Nike Inc., facing yet another controversy over gender equality involving its endorsed female athletes, found some success in calendar 2018 in its push to improve the representation of female and minority employees in its workforce, according to the company’s first FY18 Impact Report. But Mark Parker, CEO, insisted Nike still has much further to go.

“We know that we can do better, and we know that we can be better as a more diverse company. Incremental change is not enough,” wrote Parker in a letter in the report. “So, we’re taking intentional action to increase representation, especially across our leadership. That includes continuing to expand our pipeline of diverse candidates at leadership levels. It also includes holistic approaches across our organization — from mitigating potential bias in the interviewing process to increasing training programs that will help strengthen a culture of belonging.”

Indeed, the report finds minorities significantly under-represented in leadership roles and women also still well behind men.

The report, to be released annually, also included details on the progress the company is making creating a positive impact in communities, including encouraging kids to become active; as well as progress and targets around sustainability and its manufacturing base.

In the report, Nike noted that discussions with internal and external stakeholders led the company to increase its priorities in its last fiscal year on “Diversity and Equal Opportunity” and “Climate Change Risks.”

“At Nike, we know that our culture is at its best when all employees feel included, respected, and heard,” the report stated. “The increased relevance of ‘Diversity and Equal Opportunity’ is consistent with our continued and enhanced internal focus on building an inclusive and accountable culture across our company.”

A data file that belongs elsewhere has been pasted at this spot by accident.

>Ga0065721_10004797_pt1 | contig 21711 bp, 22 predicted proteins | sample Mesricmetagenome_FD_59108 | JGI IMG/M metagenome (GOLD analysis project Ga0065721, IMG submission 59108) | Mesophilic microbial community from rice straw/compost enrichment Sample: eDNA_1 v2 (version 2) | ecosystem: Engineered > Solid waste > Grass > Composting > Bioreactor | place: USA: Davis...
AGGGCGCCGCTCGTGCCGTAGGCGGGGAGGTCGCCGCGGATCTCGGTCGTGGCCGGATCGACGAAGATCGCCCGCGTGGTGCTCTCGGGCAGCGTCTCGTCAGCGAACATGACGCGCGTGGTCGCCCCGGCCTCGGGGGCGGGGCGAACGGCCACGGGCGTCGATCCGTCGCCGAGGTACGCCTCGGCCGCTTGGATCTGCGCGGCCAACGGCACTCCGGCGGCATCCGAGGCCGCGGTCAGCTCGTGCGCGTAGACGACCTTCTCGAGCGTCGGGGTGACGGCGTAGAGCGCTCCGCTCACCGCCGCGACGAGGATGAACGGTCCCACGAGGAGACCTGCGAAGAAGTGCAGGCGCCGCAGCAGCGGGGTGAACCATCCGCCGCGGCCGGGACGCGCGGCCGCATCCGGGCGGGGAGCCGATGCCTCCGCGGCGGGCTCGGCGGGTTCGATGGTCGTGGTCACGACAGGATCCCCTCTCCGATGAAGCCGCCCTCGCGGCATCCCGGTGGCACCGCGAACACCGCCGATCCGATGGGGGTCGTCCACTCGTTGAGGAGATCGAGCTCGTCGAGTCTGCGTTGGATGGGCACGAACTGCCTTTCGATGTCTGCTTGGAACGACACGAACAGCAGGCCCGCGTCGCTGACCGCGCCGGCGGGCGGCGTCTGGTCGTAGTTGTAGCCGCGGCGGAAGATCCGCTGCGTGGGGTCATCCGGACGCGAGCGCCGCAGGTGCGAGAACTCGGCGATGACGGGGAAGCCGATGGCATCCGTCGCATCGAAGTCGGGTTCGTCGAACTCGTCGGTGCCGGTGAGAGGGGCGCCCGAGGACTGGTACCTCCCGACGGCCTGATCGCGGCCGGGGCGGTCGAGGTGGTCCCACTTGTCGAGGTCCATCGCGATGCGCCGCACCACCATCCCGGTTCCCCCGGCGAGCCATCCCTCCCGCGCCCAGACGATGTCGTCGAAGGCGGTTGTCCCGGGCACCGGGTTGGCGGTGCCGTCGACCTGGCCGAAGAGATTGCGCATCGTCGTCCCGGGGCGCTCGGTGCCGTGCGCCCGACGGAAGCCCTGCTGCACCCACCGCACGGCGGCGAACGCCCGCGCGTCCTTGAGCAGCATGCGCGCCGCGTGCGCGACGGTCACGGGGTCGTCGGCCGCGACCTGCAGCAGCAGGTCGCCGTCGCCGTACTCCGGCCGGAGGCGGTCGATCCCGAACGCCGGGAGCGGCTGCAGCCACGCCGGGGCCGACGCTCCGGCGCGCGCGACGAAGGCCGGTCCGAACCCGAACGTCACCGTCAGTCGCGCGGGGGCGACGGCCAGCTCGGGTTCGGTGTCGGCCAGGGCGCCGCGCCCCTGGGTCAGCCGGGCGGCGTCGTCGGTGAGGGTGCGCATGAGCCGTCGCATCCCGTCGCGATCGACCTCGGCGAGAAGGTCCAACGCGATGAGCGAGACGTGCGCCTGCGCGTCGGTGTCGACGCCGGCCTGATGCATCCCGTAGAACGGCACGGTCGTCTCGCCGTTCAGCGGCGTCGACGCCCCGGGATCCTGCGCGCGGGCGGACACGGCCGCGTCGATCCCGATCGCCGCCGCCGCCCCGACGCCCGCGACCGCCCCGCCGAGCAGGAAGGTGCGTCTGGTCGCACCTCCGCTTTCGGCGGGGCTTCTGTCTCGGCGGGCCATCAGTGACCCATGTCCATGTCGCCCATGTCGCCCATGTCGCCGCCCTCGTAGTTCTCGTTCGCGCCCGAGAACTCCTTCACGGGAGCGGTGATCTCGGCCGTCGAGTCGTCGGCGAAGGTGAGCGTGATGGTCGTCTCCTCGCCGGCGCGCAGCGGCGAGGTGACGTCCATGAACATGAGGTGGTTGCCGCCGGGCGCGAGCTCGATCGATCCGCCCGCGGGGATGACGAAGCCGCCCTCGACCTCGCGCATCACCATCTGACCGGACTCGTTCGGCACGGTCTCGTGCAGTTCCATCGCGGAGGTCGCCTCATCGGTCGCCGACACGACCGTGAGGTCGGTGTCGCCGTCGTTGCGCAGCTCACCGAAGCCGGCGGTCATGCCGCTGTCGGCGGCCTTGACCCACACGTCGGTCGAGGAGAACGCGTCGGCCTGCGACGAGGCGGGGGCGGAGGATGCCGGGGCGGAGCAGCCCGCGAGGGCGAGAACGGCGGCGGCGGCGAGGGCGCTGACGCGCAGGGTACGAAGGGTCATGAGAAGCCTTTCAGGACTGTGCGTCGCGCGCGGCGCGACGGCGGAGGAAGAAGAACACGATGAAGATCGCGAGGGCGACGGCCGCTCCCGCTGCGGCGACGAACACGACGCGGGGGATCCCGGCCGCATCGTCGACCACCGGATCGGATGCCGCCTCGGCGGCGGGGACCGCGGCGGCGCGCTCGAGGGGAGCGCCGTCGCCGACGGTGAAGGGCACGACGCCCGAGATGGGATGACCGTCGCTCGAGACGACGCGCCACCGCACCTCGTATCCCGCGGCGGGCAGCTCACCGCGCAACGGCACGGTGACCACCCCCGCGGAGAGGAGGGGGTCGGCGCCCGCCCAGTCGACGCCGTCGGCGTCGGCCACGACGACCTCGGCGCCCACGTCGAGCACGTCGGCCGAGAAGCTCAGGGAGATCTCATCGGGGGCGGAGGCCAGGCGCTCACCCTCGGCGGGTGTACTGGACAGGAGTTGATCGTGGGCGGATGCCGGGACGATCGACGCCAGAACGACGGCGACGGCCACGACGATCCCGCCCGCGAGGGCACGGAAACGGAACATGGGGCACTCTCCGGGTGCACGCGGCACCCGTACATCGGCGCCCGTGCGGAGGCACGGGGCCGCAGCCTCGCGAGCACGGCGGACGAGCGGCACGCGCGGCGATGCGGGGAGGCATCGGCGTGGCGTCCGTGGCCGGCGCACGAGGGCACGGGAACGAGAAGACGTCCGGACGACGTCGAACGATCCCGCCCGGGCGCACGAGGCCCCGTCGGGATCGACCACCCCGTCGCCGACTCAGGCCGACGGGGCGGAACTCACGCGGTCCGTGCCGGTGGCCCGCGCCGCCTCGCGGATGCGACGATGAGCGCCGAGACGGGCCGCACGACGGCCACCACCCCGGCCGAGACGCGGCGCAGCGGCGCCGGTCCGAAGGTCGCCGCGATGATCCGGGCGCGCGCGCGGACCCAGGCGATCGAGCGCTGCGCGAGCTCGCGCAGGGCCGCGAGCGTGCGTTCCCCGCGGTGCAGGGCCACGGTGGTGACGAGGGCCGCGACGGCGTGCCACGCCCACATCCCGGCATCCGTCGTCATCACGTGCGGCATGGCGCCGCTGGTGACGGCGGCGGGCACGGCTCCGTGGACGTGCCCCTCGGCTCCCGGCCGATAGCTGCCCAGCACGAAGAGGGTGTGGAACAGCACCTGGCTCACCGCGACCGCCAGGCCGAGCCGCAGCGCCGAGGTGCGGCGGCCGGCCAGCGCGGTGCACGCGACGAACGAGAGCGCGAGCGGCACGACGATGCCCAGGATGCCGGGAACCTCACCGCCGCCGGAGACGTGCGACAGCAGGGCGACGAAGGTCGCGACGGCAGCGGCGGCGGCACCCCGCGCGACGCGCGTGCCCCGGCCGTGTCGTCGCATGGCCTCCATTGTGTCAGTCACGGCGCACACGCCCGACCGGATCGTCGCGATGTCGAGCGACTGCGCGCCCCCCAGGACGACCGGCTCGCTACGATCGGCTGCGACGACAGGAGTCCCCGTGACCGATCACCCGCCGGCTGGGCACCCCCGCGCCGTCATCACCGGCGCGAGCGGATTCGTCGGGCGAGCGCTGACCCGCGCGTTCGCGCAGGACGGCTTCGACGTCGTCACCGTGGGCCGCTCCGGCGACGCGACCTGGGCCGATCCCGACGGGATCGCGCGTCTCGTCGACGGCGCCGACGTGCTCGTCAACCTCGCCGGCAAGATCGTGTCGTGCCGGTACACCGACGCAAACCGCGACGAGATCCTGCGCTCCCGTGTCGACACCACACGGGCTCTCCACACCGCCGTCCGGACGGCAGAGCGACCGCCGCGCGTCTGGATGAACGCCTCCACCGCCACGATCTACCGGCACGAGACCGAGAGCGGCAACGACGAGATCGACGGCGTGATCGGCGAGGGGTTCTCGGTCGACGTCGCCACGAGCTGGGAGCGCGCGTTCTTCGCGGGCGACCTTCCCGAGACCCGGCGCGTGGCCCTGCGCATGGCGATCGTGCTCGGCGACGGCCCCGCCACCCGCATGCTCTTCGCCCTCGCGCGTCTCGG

The heightened emphasis comes after a string of executives, including Nike Brand president Trevor Edwards, left Nike last year following reports of inappropriate behavior and poor workplace conduct. A report on Nike’s allegedly toxic “boys club” culture first landed in the Wall Street Journal on March 31, 2018 and other reports followed in The New York Times and Oregonian.

Last August, former employees sued Nike over alleged gender and pay discrimination and a shareholder suit soon followed. While not workplace-related, a New York Times article this past weekend called out Nike for a policy of reduced pay for female sponsored athletes if they get pregnant and can’t perform. Nike said the policy changed in 2018.

Since the initial news of inappropriate workplace conduct, Parker has said several times the company is taking its corporate culture more seriously. Some newer and older initiatives helped drive some progress, according to the FY18 Impact Report.

Around women’s representation, the report notes that Nike saw a 4 percent increase of VP-level representation for women in CY18 at the global level, leading women to represent 36 percent of Nike’s VPs, up from 32 percent in CY17 and 28 percent in CY16. Nike closed the year with 145 women’s VPs versus 257 male VPs.

At the directors’ level, women’s representation expanded to 39 percent of its overall directors at the close of 2018 from 38 percent in CY17 and 37 percent in CY16. Nike had 2,414 women in director roles within the organization versus 3,731 men.

Companywide, women are about on par with men, representing 49 percent of Nike’s full-time workforce of 65,332 globally, up from 48 percent in CY17.

Around minority representation, the report noted that Nike’s U.S. underrepresented groups (UGR) employee base is now 55 percent – albeit a slight decrease over the past year. Also encouragingly, the report revealed a 3 percent increase of VP-level representation of U.S. underrepresented groups (UGRs), although that representation is only at 19 percent.

Employees identifying themselves as white represented 44.2 percent of overall full-time employees while making up 78.8 percent of VPs and 74.0 percent of directors.  Among the larger minority groups, black or African Americans made up 21.6 percent of Nike’s workforce at the close of the year but only 8.1 percent of VPs and 4.5 percent at the director level.